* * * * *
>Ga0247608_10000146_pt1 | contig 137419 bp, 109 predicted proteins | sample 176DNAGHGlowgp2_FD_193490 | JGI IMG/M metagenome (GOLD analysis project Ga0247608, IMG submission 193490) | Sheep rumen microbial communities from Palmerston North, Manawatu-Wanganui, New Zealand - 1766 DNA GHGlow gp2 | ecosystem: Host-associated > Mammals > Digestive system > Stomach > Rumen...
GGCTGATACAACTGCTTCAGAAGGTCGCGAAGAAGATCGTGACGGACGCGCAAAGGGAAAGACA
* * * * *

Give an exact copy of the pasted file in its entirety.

>Ga0247608_10000146_pt1 | contig 137419 bp, 109 predicted proteins | sample 176DNAGHGlowgp2_FD_193490 | JGI IMG/M metagenome (GOLD analysis project Ga0247608, IMG submission 193490) | Sheep rumen microbial communities from Palmerston North, Manawatu-Wanganui, New Zealand - 1766 DNA GHGlow gp2 | ecosystem: Host-associated > Mammals > Digestive system > Stomach > Rumen...
GGCTGATACAACTGCTTCAGAAGGTCGCGAAGAAGATCGTGACGGACGCGCAAAGGGAAAGACA